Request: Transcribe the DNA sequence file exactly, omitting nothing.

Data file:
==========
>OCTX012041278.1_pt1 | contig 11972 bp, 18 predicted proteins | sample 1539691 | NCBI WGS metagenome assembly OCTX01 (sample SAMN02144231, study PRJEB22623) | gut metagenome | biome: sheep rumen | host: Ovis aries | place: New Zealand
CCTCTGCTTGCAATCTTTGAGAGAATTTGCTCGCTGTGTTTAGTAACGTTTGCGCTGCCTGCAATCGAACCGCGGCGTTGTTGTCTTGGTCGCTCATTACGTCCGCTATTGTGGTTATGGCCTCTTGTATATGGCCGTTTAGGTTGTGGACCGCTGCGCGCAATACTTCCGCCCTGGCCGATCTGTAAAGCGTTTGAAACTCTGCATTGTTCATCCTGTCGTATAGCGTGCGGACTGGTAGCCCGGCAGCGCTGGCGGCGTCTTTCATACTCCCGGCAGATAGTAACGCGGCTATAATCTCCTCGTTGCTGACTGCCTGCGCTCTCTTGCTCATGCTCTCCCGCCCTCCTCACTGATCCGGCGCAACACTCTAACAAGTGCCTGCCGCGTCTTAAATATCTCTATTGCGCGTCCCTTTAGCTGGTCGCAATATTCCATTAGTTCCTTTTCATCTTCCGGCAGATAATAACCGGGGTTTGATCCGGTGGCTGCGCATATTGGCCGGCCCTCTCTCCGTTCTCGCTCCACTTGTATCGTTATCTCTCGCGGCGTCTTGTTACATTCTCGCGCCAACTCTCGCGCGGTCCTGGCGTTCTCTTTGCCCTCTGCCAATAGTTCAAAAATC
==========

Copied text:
>OCTX012041278.1_pt1 | contig 11972 bp, 18 predicted proteins | sample 1539691 | NCBI WGS metagenome assembly OCTX01 (sample SAMN02144231, study PRJEB22623) | gut metagenome | biome: sheep rumen | host: Ovis aries | place: New Zealand
CCTCTGCTTGCAATCTTTGAGAGAATTTGCTCGCTGTGTTTAGTAACGTTTGCGCTGCCTGCAATCGAACCGCGGCGTTGTTGTCTTGGTCGCTCATTACGTCCGCTATTGTGGTTATGGCCTCTTGTATATGGCCGTTTAGGTTGTGGACCGCTGCGCGCAATACTTCCGCCCTGGCCGATCTGTAAAGCGTTTGAAACTCTGCATTGTTCATCCTGTCGTATAGCGTGCGGACTGGTAGCCCGGCAGCGCTGGCGGCGTCTTTCATACTCCCGGCAGATAGTAACGCGGCTATAATCTCCTCGTTGCTGACTGCCTGCGCTCTCTTGCTCATGCTCTCCCGCCCTCCTCACTGATCCGGCGCAACACTCTAACAAGTGCCTGCCGCGTCTTAAATATCTCTATTGCGCGTCCCTTTAGCTGGTCGCAATATTCCATTAGTTCCTTTTCATCTTCCGGCAGATAATAACCGGGGTTTGATCCGGTGGCTGCGCATATTGGCCGGCCCTCTCTCCGTTCTCGCTCCACTTGTATCGTTATCTCTCGCGGCGTCTTGTTACATTCTCGCGCCAACTCTCGCGCGGTCCTGGCGTTCTCTTTGCCCTCTGCCAATAGTTCAAAAATC